51 The relationship of the Active (1 Battalion) and Reserve (2 Battalion) units of the wartime Canadian Regiments is quite confusing (to say the least). When a Regiment was mobilised into the CASF or later the Canadian Army (Active), the initial personnel of the unit were from the previously existing NPAM or Canadian Army (Reserve) unit and most histories treat the mobilised Battalion as the same as the previously existing NPAM one. This database used to take the same approach and treated the 2nd (Reserve) Battalion of 1939-42 as a new creation. However, reading the Canadian Official Lineages makes the legal situation perfectly clear; it was the mobilised Battalion that was the newly created unit and not the Reserve Battalion!! The Reserve Battalion was later (after early 1940) redesignated 2 (Reserve) Battalion while the Active Battalion was designated 1 Battalion; but 2 Battalion was the peacetime unit while 1 Battalion was a "war-formed" unit. When the various Active Battalions were disbanded, the old Reserve Battalion remained in existence and formed the basis of the postwar Canadian Army. Modern Canadian Regiments trace their lineage to the Reserve Battalions, and not the Active Battalions. However, the 2nd Battalion was not always organised immediately upon the embodiment of the Active Battalion (this is especially the case with Battalions of the 1st and 2nd Canadian Infantry Divisions mobilised in 1939. In these cases, the 2nd Battalions were not formed in May-June 1940! The role of the missing 2nd Battalions was initially played by Regimental Depots. However these Depots were absorbed into District Depots in 1940 and did not convert to the 2nd Battalions. Therefore this Database has created Battalions of type "Reserve" to represent the legal continuity between the pre-War NPAM Battalions and the 2nd (Reserve) Infantry Battalions of 1940 onwards. Please note that 2nd (Reserve) Battalions are categorised as "Infantry" while the interim Battalions mentioned above are categorised as "Reserve". I hope this is clear :)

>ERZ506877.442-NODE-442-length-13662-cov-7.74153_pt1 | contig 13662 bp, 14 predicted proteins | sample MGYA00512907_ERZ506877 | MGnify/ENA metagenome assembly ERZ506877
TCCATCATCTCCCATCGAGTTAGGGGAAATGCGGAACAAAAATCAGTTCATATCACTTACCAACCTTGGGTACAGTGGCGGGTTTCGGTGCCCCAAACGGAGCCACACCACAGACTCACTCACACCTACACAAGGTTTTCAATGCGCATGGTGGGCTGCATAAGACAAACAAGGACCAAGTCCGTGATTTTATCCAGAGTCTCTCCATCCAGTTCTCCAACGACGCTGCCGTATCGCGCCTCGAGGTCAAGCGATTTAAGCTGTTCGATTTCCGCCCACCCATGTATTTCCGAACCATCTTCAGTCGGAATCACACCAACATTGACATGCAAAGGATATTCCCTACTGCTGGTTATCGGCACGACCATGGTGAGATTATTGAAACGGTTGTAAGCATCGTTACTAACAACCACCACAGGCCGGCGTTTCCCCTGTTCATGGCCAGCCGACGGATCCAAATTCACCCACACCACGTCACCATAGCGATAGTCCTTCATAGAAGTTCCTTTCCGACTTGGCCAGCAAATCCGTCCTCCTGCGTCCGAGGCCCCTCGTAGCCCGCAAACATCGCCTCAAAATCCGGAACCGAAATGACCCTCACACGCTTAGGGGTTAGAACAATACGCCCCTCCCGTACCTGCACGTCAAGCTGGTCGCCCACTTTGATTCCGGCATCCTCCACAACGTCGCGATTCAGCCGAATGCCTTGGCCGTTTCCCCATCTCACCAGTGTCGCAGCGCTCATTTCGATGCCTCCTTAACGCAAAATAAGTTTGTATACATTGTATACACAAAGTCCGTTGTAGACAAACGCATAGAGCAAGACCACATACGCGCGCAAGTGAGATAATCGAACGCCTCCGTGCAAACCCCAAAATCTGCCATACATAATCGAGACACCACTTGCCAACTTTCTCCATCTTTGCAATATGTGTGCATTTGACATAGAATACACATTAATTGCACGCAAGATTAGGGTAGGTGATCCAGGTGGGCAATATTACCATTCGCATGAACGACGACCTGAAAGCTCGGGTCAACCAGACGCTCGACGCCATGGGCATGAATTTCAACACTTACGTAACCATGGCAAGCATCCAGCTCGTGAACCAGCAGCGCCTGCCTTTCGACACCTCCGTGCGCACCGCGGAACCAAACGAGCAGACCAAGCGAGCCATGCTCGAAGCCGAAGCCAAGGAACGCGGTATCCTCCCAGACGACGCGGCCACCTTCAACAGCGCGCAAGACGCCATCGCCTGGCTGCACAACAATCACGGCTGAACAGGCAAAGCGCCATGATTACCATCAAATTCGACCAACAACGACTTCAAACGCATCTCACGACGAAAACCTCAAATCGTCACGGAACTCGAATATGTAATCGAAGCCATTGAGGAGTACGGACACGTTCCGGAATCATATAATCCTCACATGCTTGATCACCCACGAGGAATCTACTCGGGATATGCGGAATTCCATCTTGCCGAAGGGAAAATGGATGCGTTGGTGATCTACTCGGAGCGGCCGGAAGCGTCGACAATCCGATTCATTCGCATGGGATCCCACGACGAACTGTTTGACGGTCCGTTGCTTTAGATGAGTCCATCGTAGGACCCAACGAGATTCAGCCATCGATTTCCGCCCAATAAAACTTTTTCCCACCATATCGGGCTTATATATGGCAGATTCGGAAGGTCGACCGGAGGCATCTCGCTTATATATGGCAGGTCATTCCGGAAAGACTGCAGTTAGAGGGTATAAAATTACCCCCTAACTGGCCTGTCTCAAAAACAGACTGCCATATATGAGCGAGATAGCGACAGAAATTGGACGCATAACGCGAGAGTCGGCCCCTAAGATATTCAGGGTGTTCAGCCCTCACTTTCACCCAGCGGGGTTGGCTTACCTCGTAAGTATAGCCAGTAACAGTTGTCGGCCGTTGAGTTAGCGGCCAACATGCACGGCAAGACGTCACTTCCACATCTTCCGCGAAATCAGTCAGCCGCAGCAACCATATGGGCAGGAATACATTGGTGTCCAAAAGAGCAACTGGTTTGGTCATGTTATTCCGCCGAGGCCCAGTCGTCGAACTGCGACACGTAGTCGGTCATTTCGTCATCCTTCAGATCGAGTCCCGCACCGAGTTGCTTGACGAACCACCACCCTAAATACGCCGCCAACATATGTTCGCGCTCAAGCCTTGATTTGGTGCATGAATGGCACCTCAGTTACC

52 The Reserve Battalions of the Canadian Army that were created in 1920 and disbanded in 1936 are designated as Reserve.
53 The Territoral Army of the Second World War was called the Territorial Force in the First World War. I have used the term Territorial Army for both Wars. The Territorial Force was formed in 1908 from the Volunteer Force (created after 1859), and was renamed the Territorial Army in 1920.